47. "Flu Season," Parks and Recreation (2011)
Welcome to the “100 Best Sitcom Episodes of All Time,” a countdown for 2012. Each episode will get a separate blog post, counting backward toward No. 1. A list of the programs revealed so far is here (and on Pinterest), and an introduction to the project is here.
Sitcom characters can't get drunk or high every week, and that's why we have the flu episode. Slurred speech, wobbly legs, hallucinations, sudden stupidity... the flu comes with every comic trick short of putting a man in a dress. (Though "Flu Season" gives us Rob Lowe in a hospital johnny, which is a different kind of pleasure.) Parks and Recreation checks off all the symptoms of a flu episode, but it ends with a curve that establishes Leslie Knope as a super-achiever.
I've already written about "one false move" episodes, in which a small decision or action has regrettable consequences. But while just about anyone would feel stupid for sticking one's head where it doesn't belong, people react to sickness in all kinds of different ways. Some of us feel guilty for neglecting our health (or touching a door handle in a rest room), some feel a kind of relief at having an excuse to slack off, and some just refuse to acknowledge being sick.
Leslie: I'm not sick, I just have allergies, OK? I took a Claritin, and i threw that up, so I took another one, I threw that up, and then I took a third and it stayed down. I'm getting better.
When Parks and Recreation premiered, city bureaucrat Leslie Knope (Amy Poehler) seemed to be a female version of The Office's Michael Scott: enthusiastic but incompetent, gregarious but unable to read social cues. The one difference from the start was that Leslie was not lazy, and as the show found its footing, her absurdly ramped-up work ethic became her defining trait. She's now closer to The Dick Van Dyke Show's Rob Petrie, who was also obviously very good at his job, to the point of doubting that any one else was up to his standards. And, like Rob Petrie, she's funniest when her high energy and intelligence fuel some kind of obsession.
Andy: Leslie, I typed your symptoms into the computer, and it says you might have "network connectivity problems."
In "Flu Season," Leslie is trying to revive the annual Harvest Festival in Pawnee (the show's fictional Indiana city), and her success depends on a presentation to the local Chamber of Commerce — or the "Chamber of Secrets," as fevered Leslie calls it, which sounds awesome. Even when she's admitted to the hospital with a 104-degree temperature by "the most beautiful nurse in the world" (Ann Perkins!), she's determined to make that presentation.
Leslie: Can I get some money for the cab that I took over here, please?
Ben: Sure, how much?
Leslie: I'm not sure. I looked at the meter and it had Egyptian hieroglyphs on it. Do you know the exchange rate?
The flu has also hit sulky April (Aubrey Plaza), who uses her hospital stay to torment her nemesis, Ann (Rashida Jones); and Chris (Rob Lowe), who is not kidding when he says, "My body is finely tuned like a microchip and the flu is like a grain of salt, it could literally shut down the entire system."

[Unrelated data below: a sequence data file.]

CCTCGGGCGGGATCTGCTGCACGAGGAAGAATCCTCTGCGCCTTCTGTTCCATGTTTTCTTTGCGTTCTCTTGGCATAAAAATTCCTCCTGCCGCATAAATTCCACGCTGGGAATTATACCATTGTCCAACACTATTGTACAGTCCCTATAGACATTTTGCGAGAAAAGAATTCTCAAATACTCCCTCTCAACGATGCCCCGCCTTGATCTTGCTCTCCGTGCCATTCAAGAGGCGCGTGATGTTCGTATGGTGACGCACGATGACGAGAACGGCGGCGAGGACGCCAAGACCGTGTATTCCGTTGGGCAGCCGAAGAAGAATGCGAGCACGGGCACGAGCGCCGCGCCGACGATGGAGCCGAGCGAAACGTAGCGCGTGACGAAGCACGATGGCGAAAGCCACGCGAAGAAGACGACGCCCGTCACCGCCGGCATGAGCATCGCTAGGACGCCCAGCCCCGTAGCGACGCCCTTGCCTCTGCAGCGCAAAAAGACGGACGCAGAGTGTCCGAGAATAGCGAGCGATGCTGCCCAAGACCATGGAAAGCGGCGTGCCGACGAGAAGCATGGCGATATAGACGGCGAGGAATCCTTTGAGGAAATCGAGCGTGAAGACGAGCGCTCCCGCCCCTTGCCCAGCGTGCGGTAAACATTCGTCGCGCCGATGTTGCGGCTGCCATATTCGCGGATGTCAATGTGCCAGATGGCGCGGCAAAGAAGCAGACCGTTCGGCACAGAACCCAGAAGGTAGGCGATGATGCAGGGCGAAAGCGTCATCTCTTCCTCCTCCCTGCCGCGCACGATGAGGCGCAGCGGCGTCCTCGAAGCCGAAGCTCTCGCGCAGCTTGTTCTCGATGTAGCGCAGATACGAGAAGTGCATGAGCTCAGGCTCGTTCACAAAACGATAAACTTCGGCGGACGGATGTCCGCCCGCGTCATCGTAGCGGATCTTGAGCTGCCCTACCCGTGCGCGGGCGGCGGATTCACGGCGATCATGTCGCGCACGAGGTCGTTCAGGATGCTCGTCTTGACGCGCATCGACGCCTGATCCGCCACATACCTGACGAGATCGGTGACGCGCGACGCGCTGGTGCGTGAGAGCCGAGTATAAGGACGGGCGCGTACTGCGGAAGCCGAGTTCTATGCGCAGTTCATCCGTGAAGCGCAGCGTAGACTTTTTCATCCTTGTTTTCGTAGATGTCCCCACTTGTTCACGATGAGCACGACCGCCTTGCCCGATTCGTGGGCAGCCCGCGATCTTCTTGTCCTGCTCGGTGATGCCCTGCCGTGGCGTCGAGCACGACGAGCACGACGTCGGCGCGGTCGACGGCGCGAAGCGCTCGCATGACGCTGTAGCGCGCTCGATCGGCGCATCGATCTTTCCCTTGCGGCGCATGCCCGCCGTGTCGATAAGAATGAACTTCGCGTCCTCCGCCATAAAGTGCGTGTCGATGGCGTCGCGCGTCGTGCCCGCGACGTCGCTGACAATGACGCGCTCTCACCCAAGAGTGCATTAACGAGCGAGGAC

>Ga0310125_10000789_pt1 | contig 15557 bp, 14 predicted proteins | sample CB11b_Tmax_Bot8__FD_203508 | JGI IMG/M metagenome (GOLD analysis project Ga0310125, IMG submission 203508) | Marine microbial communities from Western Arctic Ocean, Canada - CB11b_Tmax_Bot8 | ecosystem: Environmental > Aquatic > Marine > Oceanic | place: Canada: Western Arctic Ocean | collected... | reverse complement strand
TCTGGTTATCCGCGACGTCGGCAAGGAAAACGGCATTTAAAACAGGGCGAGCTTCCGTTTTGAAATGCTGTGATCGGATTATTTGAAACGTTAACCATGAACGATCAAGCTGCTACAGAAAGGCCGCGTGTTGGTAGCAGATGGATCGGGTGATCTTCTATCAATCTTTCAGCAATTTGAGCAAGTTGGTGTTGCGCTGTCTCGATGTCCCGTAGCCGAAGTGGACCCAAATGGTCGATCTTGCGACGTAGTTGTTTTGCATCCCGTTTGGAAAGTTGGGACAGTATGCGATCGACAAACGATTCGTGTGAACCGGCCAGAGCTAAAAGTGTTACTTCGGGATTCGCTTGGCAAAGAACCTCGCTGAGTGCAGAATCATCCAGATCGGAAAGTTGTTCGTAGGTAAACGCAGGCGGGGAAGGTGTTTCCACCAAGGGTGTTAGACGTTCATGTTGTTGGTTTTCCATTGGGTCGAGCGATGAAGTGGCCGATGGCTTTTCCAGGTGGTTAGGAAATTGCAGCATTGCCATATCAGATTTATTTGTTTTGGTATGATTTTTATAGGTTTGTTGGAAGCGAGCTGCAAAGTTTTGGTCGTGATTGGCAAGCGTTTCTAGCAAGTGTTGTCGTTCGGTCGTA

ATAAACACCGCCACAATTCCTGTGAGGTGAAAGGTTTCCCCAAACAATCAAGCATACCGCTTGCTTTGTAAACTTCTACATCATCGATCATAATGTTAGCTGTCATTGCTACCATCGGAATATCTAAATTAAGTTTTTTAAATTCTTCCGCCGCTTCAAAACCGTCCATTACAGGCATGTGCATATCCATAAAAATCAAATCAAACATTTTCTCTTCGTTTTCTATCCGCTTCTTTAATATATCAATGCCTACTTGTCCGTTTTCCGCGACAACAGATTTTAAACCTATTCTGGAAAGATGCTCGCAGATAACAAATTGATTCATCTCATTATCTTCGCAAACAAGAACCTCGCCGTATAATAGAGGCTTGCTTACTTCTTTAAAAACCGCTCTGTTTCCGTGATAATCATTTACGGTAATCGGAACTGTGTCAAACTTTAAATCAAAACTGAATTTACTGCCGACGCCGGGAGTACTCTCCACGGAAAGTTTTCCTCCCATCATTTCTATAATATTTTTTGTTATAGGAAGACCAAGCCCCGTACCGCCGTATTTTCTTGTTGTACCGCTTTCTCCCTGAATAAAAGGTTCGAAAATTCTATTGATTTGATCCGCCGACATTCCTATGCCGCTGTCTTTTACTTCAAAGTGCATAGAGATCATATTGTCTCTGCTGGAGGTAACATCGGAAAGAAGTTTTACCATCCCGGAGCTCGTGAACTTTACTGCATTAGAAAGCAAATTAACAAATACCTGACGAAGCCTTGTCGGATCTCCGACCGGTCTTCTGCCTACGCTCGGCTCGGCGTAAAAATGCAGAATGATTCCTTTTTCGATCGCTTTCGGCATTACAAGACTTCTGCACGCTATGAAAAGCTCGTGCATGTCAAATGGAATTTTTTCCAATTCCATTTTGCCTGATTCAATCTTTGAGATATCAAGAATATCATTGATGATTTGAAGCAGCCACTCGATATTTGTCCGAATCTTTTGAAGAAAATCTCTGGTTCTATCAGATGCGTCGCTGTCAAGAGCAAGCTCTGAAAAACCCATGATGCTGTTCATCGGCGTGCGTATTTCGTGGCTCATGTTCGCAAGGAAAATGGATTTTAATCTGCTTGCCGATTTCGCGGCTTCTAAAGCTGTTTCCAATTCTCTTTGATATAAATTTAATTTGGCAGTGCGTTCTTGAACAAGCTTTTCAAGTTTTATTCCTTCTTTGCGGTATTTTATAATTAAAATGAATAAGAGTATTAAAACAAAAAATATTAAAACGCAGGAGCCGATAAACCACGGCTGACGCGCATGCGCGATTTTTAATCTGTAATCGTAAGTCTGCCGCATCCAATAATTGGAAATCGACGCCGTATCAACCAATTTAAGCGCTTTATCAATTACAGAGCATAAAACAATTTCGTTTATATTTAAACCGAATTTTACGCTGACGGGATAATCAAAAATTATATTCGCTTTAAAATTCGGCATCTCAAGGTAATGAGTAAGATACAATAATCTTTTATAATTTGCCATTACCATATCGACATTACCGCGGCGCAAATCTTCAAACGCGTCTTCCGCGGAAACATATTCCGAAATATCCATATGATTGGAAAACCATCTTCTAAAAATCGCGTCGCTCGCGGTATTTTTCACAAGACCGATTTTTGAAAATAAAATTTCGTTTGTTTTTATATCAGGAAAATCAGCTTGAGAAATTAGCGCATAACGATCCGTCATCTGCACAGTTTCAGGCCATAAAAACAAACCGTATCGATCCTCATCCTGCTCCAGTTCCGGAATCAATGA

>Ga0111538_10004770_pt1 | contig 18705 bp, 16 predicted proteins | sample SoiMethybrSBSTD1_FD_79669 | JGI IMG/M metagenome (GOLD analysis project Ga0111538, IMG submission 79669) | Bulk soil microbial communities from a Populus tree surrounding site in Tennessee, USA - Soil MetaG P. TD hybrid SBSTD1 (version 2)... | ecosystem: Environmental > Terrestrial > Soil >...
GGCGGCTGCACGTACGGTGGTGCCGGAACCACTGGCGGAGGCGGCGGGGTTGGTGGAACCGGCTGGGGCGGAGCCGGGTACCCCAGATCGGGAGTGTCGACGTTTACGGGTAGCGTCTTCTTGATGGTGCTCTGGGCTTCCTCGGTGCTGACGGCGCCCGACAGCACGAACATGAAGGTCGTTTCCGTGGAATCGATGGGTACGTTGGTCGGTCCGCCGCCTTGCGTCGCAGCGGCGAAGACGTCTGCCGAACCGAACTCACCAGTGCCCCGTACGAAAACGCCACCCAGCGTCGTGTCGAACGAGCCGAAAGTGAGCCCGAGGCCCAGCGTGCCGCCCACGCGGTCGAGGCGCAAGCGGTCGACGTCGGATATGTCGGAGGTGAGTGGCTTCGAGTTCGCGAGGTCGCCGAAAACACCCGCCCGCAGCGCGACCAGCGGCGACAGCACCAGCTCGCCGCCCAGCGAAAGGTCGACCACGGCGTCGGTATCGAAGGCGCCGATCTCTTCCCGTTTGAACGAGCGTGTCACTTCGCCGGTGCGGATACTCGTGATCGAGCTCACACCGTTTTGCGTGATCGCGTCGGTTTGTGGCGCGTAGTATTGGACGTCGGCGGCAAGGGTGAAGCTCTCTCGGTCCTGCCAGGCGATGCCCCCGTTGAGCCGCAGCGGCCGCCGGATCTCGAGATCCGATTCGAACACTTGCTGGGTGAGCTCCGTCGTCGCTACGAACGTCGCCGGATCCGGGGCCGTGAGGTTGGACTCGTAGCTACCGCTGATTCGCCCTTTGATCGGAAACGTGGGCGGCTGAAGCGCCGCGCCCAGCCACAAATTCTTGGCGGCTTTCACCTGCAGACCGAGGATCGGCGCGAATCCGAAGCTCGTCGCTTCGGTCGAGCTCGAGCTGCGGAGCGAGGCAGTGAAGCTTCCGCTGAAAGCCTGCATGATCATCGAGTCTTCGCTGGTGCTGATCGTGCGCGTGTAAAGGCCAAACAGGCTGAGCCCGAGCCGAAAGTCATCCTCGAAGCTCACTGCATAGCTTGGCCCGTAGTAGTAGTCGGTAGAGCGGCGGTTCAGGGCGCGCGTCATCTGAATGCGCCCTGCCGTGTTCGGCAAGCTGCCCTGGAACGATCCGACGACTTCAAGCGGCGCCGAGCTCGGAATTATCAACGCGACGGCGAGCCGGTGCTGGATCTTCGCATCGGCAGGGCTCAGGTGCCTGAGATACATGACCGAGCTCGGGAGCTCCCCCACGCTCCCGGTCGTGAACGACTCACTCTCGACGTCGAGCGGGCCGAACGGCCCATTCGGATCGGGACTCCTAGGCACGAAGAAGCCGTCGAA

Leslie's new love interest, former "boy mayor" Ben Wyatt (Adam Scott), insists that she's too sick to give a speech, but nothing can stop her. And after laughing at Amy Poehler's "sick" slapstick, I got a little teary-eyed at Ben's awed reaction to what happens when Leslie finally gets to the podium.
• In the A.V. Club review of this episode the night it aired, Steve Heisler could tell it was a turning point:
Though the show introduced the characters of Ben and Chris with a big splash (name-brand actors will have that effect), I also felt like "The Flu" gave them a chance to feel like they belong in Pawnee. First, Ben sees Leslie deliver a stellar speech despite being riddled with sickness and acknowledges that Leslie Knope is truly a special gal—one worthy of chicken soup. Chris, meanwhile, has one of his rare bouts of sickness ("Stop. Pooping.") and emerges with a fresh outlook on the comfort of Pawnee, an excitement for Ann, and a motivation to invent a flimsy excuse to stay around.
• I've repeated many times my preference for sitcom episodes that commit to one story, but I like that "Flu Season" doesn't take the obvious route of giving everyone a turn to be sick. Leslie's nominal supervisor, the mighty Ron Swanson (Nick Offerman), instead gets a funny storyline about bonding with Andy (Chris Pratt) and discovering the virtues of burritos ("a whole new meat delivery system"). This is also a pivotal episode for Ron in that he tentatively starts to take some interest in the personal lives of his colleagues.
Ron: The less I know about other people's affairs, the happier I am. I'm not interested in caring about people. I once worked with a guy for three years and never learned his name. Best friend I ever had. We still never talk sometimes.
• Another Parks and Recreation episode, "Fancy Party," is at No. 12.